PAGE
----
Here is a quote one wouldn’t expect from the U.S. Supreme Court: “You could take an inner tube and … paste a couple of pennies on the inner tube. Now it carries things. There are things on the inner tube and it floats.” But that’s what Justice Elena Kagan said as members of the high court debated what constitutes a “vessel.”
The debate was about a case being brought to the Supreme Court that could cause banks to stop making boat loans, says Don Parkhurst, legislative committee chairman for the National Marine Bankers Association.
The case gets at the integrity of maritime laws that predate the United States of America, Parkhurst says.
It began when a man who built a floating home began arguing that it should not be considered a vessel because it is not a boat, but merely a floating house.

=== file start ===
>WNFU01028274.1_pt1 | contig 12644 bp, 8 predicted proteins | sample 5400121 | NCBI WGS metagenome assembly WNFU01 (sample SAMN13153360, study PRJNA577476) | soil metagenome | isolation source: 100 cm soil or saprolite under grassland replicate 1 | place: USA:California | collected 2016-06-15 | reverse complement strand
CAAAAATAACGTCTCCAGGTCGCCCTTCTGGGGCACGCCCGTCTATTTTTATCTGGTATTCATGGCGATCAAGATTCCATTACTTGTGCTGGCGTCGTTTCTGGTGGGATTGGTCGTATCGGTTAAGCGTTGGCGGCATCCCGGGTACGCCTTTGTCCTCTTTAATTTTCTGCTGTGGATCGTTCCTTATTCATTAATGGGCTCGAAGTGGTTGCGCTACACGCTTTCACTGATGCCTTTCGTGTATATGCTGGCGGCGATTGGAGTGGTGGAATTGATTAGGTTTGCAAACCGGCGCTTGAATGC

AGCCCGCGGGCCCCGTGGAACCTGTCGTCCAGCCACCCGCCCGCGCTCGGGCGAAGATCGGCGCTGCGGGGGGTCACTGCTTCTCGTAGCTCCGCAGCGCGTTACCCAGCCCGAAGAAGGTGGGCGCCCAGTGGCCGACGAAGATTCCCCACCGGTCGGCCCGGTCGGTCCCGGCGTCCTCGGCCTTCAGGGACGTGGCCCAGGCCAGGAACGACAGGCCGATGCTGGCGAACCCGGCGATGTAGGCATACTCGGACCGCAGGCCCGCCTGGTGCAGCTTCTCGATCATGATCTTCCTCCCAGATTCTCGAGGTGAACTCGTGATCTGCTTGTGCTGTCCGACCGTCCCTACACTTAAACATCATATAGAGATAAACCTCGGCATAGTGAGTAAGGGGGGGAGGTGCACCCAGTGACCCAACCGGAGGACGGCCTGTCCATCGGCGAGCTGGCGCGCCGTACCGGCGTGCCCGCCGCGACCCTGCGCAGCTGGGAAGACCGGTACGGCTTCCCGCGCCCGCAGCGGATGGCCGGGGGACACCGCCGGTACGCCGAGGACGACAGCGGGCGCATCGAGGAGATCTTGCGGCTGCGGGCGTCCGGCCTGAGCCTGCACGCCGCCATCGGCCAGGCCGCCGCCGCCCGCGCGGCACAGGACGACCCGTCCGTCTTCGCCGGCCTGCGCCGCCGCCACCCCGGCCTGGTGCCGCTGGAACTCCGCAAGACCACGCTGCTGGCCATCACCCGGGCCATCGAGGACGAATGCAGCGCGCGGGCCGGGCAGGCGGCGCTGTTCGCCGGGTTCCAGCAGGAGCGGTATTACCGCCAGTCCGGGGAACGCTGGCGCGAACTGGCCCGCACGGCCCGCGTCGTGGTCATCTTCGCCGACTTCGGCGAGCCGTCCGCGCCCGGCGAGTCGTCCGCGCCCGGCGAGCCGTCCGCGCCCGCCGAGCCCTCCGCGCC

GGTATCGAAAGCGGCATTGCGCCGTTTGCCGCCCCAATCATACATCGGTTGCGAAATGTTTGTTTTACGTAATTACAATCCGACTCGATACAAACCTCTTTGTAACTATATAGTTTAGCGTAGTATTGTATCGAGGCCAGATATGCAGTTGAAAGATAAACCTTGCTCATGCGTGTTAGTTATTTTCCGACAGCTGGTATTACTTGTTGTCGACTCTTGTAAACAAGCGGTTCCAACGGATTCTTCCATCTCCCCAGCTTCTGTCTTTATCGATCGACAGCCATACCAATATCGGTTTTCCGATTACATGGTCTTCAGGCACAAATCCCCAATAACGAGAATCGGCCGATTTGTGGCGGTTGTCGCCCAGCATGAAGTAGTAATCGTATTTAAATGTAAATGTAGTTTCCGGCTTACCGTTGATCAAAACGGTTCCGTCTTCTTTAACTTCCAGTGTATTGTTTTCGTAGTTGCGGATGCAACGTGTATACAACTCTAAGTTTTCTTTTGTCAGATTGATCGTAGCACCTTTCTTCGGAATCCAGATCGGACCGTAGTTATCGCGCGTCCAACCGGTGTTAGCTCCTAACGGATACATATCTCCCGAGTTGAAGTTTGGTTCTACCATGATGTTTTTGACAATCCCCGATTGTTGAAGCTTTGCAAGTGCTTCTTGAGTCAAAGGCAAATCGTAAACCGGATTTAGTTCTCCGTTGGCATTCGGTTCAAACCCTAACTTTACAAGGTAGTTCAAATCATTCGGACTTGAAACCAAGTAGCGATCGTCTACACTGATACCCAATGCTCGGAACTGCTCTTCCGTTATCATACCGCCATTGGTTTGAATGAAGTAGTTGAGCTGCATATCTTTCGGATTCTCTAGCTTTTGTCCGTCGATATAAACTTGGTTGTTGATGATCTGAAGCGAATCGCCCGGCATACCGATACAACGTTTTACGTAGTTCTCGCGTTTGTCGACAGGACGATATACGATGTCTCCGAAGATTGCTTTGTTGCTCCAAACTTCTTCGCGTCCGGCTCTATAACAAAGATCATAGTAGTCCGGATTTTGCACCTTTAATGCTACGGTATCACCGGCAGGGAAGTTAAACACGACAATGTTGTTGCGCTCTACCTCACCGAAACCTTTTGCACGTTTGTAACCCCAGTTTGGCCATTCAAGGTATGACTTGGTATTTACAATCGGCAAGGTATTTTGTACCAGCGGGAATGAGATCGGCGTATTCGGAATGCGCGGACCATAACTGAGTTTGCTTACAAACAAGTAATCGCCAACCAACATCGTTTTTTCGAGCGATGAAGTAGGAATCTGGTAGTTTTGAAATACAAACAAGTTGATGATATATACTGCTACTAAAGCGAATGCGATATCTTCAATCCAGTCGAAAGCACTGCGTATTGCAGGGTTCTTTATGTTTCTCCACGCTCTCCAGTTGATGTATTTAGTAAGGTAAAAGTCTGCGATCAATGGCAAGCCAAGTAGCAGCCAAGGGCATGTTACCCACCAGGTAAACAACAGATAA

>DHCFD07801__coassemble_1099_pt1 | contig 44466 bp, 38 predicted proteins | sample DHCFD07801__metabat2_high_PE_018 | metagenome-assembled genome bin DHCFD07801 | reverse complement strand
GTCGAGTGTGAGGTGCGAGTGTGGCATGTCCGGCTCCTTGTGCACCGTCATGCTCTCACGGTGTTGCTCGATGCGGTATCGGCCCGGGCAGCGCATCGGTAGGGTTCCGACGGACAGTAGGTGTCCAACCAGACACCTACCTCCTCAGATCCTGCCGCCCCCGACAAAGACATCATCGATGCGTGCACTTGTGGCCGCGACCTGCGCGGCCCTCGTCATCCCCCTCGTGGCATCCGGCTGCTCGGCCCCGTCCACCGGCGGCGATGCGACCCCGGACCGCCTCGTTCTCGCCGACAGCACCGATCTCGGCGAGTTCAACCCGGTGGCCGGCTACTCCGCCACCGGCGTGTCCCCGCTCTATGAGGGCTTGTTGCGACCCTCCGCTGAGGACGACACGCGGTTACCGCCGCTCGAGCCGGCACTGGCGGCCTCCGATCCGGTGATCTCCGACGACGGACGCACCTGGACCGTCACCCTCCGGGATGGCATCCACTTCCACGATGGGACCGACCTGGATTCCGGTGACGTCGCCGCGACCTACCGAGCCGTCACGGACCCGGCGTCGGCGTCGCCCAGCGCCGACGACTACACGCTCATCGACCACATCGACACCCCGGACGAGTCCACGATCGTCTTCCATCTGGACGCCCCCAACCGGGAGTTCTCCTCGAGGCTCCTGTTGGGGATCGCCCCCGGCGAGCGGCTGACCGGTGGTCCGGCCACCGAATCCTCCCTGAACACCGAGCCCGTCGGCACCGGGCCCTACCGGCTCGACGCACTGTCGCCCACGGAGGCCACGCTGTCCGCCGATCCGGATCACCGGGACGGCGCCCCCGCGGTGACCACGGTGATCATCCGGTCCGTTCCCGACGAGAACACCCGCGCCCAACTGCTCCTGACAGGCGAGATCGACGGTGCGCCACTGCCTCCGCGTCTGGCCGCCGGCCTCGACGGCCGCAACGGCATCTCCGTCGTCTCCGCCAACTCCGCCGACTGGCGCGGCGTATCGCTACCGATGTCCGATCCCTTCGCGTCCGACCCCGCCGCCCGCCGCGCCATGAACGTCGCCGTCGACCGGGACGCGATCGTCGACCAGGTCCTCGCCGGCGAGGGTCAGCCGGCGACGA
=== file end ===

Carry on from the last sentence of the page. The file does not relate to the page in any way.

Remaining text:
“The problem is that flies in the face of hundreds of years of maritime law,” Parkhurst says. “If they change the way we define a vessel under admiralty law, then all of a sudden banks have a problem because our Preferred Ships Mortgage might not be any good on those boats. If there is suddenly gray area around ‘what is a vessel,’ you might have financing disappear on boats because lenders couldn’t be sure they could go repossess the boat if a guy stopped making payments on it.”
“The validity of our lien could be affected,” Parkhurst added.
Last week, the Supreme Court made its first attempt to hash out the answer to the question: “What constitutes a vessel?”
“We were kind of surprised this thing got to the Supreme Court,” Parkhurst says. “It was interesting listening to the judges because it seemed like they were surprised it got there, too.”
The court will reconvene on the matter in June.
— Reagan Haynes